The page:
See our review

  6. Best Cheap Gaming Keyboard Under $50: Redragon K552-RGB

    7.5
    Gaming
    3.8
    Mobile/Tablet
    7.0
    Office
    6.9
    Programming
    4.4
    Entertainment / HTPC
    Connectivity Wired
    Size
    TenKeyLess (80%)
    Mechanical
    Yes

    The best gaming keyboard under $50 we’ve tested is the Redragon K552-RGB. It’s a compact TenKeyLess model with a simple but functional design. Its build quality feels great and robust, as it’s made of a mix of hard plastic and metal, with no signs of flex. The keycaps are made out of doubleshot ABS and feel very stable, though the space bar has a slight wobble.

    It comes with Outemu Blue clicky tactile switches that don’t require too much force to actuate and give good feedback. It also has a short pre-travel distance and should be responsive enough for gaming. That said, there’s an audible click when a key is registered, which can feel satisfying, though it doesn’t quite align with the actuation and can be quite loud. It has full RGB backlighting, but keep in mind that the customization options are a bit limited.

    Unfortunately, it doesn’t offer any software support and doesn’t have any macro programmable keys. The ergonomics are also only okay, being a straight board with one incline setting and no wrist rest. Nonetheless, this is a decent gaming model that offers good value and is one of the best cheap keyboards we've tested.

    See our review

Notable Mentions

  • Logitech G413: The Logitech G413 is an outstanding alternative to the SteelSeries Apex 3. It has significantly lower latency and USB passthrough, but it only has red backlighting, you can only set macros to function keys, and it lacks a wrist rest and volume wheel. See our review
  • HyperX Alloy Origins: The HyperX Alloy Origins is a fantastic gaming keyboard, but it doesn't have a wrist rest like the Apex 5. See our review
  • Razer BlackWidow Lite: The Razer BlackWidow Lite is an excellent TKL gaming keyboard, but it only has white backlighting. See our review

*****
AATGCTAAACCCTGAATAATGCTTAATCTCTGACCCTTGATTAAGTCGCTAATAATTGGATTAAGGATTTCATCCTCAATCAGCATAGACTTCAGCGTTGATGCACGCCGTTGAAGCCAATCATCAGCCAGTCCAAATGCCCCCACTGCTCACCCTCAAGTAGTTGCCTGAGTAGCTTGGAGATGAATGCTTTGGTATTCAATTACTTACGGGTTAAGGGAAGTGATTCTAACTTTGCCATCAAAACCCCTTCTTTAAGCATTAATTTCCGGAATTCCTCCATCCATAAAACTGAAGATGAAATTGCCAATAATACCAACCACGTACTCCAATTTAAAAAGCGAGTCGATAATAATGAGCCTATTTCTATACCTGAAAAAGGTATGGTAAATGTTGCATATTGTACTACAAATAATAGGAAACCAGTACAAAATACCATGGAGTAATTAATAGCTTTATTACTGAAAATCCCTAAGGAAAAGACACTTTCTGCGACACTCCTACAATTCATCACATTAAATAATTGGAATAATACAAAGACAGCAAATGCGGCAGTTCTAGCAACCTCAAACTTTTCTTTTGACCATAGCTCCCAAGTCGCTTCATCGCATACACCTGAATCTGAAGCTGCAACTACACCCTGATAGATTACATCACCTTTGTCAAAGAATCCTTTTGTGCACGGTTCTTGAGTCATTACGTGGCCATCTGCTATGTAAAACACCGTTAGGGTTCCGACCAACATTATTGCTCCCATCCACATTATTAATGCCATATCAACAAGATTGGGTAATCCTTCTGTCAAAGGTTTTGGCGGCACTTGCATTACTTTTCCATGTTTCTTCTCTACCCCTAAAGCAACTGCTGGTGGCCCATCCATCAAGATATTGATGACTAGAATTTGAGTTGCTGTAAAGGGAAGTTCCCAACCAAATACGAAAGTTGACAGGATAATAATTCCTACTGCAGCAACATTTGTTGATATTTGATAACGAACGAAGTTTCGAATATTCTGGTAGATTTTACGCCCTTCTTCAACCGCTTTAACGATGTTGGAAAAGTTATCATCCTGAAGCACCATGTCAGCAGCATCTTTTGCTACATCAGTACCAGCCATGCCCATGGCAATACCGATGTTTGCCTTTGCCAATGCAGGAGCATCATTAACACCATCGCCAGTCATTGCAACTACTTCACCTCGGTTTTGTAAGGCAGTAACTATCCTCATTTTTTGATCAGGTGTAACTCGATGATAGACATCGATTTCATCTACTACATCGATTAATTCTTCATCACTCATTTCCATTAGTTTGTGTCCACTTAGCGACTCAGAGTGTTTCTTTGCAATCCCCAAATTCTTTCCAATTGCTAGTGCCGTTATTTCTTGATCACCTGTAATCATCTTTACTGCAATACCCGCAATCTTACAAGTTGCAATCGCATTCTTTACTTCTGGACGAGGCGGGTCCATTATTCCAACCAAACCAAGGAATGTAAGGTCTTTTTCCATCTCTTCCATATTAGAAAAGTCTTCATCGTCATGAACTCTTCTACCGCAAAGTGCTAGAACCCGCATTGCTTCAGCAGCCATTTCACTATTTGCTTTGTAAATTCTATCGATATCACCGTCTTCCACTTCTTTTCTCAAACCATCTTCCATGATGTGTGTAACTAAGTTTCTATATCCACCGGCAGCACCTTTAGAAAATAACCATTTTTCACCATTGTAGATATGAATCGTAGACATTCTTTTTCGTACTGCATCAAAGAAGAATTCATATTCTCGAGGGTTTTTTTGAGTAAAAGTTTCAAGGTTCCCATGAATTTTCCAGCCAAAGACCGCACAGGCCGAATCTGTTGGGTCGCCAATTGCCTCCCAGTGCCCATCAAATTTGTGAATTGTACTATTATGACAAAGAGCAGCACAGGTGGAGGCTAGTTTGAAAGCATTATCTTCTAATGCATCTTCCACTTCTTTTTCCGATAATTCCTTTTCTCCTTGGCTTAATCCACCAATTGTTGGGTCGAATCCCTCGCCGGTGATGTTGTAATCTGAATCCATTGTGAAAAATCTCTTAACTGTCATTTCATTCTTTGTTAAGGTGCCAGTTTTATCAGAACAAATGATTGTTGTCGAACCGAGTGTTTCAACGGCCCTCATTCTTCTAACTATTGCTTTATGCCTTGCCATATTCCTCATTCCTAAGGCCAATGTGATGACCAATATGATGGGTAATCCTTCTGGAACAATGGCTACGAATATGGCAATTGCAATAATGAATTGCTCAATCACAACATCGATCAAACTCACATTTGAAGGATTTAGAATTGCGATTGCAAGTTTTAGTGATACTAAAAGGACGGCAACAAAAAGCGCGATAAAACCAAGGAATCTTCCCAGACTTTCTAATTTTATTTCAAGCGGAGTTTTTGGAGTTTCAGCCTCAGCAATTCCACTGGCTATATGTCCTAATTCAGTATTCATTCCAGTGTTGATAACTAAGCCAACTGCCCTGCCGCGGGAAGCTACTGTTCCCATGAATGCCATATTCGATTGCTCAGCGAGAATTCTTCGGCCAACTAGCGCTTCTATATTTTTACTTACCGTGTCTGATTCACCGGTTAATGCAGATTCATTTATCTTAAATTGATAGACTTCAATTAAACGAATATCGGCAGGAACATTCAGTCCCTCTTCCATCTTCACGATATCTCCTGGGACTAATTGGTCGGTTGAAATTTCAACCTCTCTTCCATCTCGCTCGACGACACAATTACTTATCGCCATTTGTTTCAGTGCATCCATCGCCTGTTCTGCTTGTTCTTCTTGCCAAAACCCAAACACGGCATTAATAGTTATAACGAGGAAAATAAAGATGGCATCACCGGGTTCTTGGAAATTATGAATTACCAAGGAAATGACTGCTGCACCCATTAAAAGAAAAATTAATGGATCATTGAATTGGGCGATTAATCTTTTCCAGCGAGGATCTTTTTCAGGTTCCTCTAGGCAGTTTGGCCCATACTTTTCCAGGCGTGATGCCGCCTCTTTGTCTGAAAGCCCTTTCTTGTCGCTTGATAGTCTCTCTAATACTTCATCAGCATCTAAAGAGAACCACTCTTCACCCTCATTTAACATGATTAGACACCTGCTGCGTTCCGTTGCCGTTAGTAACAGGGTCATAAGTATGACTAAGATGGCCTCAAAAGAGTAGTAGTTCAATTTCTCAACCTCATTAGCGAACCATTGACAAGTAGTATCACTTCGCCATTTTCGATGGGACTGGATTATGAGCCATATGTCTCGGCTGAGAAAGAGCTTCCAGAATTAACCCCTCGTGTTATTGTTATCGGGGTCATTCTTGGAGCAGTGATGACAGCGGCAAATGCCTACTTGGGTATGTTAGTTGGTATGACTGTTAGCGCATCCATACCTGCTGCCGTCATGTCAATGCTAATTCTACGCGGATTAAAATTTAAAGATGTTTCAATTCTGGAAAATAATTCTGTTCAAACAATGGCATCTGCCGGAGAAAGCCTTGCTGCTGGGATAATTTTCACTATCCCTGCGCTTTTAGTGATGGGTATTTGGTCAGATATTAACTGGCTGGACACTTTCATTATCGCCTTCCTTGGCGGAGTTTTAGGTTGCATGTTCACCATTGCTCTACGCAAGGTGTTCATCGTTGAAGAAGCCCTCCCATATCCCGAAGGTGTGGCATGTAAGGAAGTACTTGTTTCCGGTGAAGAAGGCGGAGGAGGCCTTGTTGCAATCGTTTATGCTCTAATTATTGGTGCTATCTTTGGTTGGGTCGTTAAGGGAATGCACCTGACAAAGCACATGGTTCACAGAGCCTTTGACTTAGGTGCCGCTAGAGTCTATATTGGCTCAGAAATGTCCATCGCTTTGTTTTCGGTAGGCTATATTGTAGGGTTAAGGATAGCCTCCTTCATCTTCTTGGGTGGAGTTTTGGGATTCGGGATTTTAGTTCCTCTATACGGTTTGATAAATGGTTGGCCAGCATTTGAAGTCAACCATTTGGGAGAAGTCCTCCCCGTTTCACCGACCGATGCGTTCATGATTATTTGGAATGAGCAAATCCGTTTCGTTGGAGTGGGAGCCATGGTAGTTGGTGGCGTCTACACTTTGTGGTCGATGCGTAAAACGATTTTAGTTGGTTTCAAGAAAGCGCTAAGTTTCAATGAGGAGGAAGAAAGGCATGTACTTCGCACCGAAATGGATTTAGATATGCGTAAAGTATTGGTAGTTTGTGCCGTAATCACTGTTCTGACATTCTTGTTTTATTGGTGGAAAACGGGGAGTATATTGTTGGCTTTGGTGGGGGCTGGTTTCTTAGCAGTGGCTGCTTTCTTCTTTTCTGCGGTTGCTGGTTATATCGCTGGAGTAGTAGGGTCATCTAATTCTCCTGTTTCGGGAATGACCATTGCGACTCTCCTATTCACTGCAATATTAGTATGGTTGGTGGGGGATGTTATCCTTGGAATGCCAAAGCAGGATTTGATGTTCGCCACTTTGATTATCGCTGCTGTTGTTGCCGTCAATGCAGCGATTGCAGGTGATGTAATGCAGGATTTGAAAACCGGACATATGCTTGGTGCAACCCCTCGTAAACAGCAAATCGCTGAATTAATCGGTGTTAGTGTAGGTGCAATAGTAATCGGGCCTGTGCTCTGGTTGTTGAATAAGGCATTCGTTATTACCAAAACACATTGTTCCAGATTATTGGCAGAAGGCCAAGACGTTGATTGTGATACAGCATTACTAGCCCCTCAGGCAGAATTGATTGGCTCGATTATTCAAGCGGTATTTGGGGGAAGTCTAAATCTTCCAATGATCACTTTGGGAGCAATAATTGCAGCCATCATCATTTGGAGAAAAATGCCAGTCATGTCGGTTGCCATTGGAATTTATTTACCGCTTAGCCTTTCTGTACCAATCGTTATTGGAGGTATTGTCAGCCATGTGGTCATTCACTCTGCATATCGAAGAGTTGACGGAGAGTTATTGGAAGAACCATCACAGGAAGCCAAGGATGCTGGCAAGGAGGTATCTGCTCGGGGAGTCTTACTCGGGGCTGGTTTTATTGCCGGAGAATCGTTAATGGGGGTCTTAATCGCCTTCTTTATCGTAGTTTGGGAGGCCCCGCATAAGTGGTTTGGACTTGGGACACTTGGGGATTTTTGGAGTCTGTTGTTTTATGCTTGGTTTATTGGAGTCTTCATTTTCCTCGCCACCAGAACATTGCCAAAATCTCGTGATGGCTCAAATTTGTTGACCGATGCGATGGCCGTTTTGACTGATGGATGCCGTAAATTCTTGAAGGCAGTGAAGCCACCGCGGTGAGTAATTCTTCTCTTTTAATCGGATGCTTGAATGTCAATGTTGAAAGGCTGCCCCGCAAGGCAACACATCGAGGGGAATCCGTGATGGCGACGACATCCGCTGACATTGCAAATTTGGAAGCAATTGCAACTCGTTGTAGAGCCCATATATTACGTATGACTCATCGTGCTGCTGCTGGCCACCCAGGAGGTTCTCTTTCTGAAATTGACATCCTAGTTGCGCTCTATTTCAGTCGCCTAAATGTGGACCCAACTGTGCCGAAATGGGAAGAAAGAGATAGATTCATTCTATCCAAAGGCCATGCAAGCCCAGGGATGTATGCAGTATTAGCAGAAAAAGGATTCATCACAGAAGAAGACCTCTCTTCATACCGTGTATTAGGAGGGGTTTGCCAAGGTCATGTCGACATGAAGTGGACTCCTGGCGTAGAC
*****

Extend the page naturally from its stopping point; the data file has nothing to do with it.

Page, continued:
• Logitech G613 LIGHTSPEED: The Logitech G613 LIGHTSPEED is a good full-size wireless mechanical keyboard, but it lacks backlighting like the Corsair K63. See our review
  • Razer Huntsman Tournament Edition: The Razer Huntsman Tournament Edition has linear optical switches, and it's a fantastic choice for gaming, but its software isn't available on macOS like the Obinslab. See our review
  • Razer Cynosa V2: The Razer Cynosa V2 is a good alternative to the SteelSeries Apex 3. It has full RGB backlighting with individually-lit keys, but it lacks a wrist rest and doesn't feel as sturdy. See our review

Recent Updates

  1. Apr 13, 2021: Added the Logitech G413 as an alternative to the SteelSeries Apex 3 and replaced the Razer Cynosa Chroma with the updated Razer Cynosa V2.

  2. Feb 12, 2021: Updated text for clarity and accuracy, no change in recommendations.

  3. Aug 19, 2020: Added Razer Ornata V2 as Best Non-Mechanical Gaming Keyboard, changed SteelSeries Apex 3 to an alternative, moved Razer Cynosa Chroma to Notable Mentions.

All Reviews

Our recommendations above are what we think are currently the best gaming keyboards under $100 for most people. We factor in the price (a cheaper product wins over a pricier one if the difference isn't worth it), feedback from our visitors, and availability (no keyboard that is difficult to find or almost out of stock everywhere).

If you would like to do the work of choosing yourself, here is the list of all keyboards we've tested under $100. Be careful not to get too caught up in the details. While no product is perfect for every use, most keyboards are great enough to please almost everyone, and the differences are often not noticeable unless you really look for them. Be sure to know your key switch preferences before choosing.